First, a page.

Validating insights that fall into social desirability bias
Consumer insights often present topics that deal with socially undesirable situations. These statements can tap into areas such as social preconceptions, the need to fit into a group or social image desires. In these cases, such insights may fail to validate, not necessarily because they don’t resonate with consumers or are not true, but rather because social desirability bias leads to low identification with the insight. In other words, low scores can be caused by the reluctance to admit embarrassing or socially unaccepted situations.
As this was the case in specific innovation platforms (e.g. consumption of alcohol for its ‘buzz’), we decided to collaborate on a taboo-focused research, to better understand how to counter this bias.
Together with Heineken, we set up an insight validation study aiming at testing different formulations of insights previously identified as ‘taboo insights’ which had failed validation. Three test cells were set-up:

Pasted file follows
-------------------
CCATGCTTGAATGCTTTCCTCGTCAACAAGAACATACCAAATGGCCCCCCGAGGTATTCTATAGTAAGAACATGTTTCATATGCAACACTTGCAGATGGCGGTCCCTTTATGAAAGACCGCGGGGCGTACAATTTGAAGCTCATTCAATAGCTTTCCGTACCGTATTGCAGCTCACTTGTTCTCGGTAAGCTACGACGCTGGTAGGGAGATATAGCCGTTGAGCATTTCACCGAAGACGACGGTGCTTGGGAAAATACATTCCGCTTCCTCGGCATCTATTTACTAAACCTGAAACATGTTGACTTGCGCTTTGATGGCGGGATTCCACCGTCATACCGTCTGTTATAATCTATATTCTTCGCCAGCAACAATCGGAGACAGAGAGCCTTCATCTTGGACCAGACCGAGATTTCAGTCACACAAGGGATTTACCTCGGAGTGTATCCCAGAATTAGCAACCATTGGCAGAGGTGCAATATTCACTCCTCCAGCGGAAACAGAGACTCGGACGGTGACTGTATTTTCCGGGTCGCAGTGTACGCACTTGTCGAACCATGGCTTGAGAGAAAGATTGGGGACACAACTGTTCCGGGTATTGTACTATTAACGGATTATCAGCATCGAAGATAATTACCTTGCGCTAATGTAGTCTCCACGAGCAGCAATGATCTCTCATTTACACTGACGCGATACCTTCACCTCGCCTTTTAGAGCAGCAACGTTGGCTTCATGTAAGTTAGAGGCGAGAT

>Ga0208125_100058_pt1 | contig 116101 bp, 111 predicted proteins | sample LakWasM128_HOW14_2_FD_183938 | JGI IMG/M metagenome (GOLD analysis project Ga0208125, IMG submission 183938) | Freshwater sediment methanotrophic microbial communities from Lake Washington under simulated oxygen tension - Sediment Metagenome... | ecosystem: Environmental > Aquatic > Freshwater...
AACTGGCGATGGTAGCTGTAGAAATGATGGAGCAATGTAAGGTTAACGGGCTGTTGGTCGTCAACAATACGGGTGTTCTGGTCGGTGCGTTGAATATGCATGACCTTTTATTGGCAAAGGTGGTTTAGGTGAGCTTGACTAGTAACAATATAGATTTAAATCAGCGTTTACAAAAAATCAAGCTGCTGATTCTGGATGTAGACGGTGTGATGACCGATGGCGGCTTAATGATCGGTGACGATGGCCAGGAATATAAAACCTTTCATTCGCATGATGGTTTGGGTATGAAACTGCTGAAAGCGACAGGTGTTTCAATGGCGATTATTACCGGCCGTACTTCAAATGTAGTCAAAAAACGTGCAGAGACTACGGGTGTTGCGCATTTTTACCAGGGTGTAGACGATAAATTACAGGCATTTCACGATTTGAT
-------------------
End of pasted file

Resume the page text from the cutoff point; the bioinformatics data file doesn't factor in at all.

- Original taboo insight (control cell)
Example: ‘When in a disco, I want to fit in as one of the crowd…‘
- Positioning the insight in a positive emotional context
Example: ‘When going out I enjoy that feeling of being part of a group…‘
- Presenting the insight in the third person, with even more context, through storytelling
Example: ‘When going out we’re usually just sharing good times and catching up….‘
The results were quite clear. Taboo effect can be minimised: whilst performing equally on all other KPIs, the Consumer Relevance KPI increases when positive (test cell 2) or storytelling (test cell 3) formulations are used.
A second confirmed hypothesis was that asking the relevance question in the third-person perspective (‘Do you think others would personally identify with this insight?’) would lead to higher Relevance scores, specifically in these insights. Since then, this question has been integrated in our studies, allowing the identification of potential taboo insights, in the case where considerable differences are observed versus the first-person identification question results.
Taking everything into account, taboo insights can and should be tested. Having this in mind, it is important to minimise the social desirability bias impact, by re-formulating the insights in a positive manner or by providing a storytelling context – naturally remaining faithful to the core insight idea.
Want to find out more about how insight validation can help you unlock the insights with the greatest innovation, activation or branding potential?
Download our free paper on Digging for Gold: How to select those consumer insights that will change your business.
Or our From Validating to Understanding: Why measuring insight strength is not sufficient.